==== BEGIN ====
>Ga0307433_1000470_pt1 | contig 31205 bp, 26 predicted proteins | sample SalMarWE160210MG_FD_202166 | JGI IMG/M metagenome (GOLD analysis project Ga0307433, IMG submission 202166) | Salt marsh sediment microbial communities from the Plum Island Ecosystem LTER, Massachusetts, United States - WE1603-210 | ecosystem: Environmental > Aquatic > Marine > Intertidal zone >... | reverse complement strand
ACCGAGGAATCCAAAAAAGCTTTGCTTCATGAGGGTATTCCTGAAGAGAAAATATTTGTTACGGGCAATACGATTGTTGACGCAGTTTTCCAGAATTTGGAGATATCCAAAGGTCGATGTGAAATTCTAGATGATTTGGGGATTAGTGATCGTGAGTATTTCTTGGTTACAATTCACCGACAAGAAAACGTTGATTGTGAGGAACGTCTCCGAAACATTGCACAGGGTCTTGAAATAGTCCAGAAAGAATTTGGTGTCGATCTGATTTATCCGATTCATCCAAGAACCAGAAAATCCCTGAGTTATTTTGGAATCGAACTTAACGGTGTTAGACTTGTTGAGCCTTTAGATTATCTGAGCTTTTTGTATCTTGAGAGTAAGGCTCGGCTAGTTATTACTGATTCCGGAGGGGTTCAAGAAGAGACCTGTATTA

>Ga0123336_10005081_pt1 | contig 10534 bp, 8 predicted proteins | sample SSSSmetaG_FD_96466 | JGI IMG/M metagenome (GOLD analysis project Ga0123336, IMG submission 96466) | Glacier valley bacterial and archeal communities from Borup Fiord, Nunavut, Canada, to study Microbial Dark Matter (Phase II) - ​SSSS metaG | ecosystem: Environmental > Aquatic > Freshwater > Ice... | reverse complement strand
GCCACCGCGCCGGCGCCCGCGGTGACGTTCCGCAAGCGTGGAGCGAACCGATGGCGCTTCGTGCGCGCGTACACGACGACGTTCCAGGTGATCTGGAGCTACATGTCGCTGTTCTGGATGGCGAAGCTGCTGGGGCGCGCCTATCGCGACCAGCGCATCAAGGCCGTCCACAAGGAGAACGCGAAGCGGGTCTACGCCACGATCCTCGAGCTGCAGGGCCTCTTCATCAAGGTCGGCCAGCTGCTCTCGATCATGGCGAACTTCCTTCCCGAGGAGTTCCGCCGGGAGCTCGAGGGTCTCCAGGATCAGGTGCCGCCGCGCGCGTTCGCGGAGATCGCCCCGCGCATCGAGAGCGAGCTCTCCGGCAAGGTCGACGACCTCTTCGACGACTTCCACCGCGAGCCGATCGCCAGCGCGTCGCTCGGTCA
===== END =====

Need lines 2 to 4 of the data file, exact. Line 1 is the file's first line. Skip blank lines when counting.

ACCGAGGAATCCAAAAAAGCTTTGCTTCATGAGGGTATTCCTGAAGAGAAAATATTTGTTACGGGCAATACGATTGTTGACGCAGTTTTCCAGAATTTGGAGATATCCAAAGGTCGATGTGAAATTCTAGATGATTTGGGGATTAGTGATCGTGAGTATTTCTTGGTTACAATTCACCGACAAGAAAACGTTGATTGTGAGGAACGTCTCCGAAACATTGCACAGGGTCTTGAAATAGTCCAGAAAGAATTTGGTGTCGATCTGATTTATCCGATTCATCCAAGAACCAGAAAATCCCTGAGTTATTTTGGAATCGAACTTAACGGTGTTAGACTTGTTGAGCCTTTAGATTATCTGAGCTTTTTGTATCTTGAGAGTAAGGCTCGGCTAGTTATTACTGATTCCGGAGGGGTTCAAGAAGAGACCTGTATTA

>Ga0123336_10005081_pt1 | contig 10534 bp, 8 predicted proteins | sample SSSSmetaG_FD_96466 | JGI IMG/M metagenome (GOLD analysis project Ga0123336, IMG submission 96466) | Glacier valley bacterial and archeal communities from Borup Fiord, Nunavut, Canada, to study Microbial Dark Matter (Phase II) - ​SSSS metaG | ecosystem: Environmental > Aquatic > Freshwater > Ice... | reverse complement strand
GCCACCGCGCCGGCGCCCGCGGTGACGTTCCGCAAGCGTGGAGCGAACCGATGGCGCTTCGTGCGCGCGTACACGACGACGTTCCAGGTGATCTGGAGCTACATGTCGCTGTTCTGGATGGCGAAGCTGCTGGGGCGCGCCTATCGCGACCAGCGCATCAAGGCCGTCCACAAGGAGAACGCGAAGCGGGTCTACGCCACGATCCTCGAGCTGCAGGGCCTCTTCATCAAGGTCGGCCAGCTGCTCTCGATCATGGCGAACTTCCTTCCCGAGGAGTTCCGCCGGGAGCTCGAGGGTCTCCAGGATCAGGTGCCGCCGCGCGCGTTCGCGGAGATCGCCCCGCGCATCGAGAGCGAGCTCTCCGGCAAGGTCGACGACCTCTTCGACGACTTCCACCGCGAGCCGATCGCCAGCGCGTCGCTCGGTCA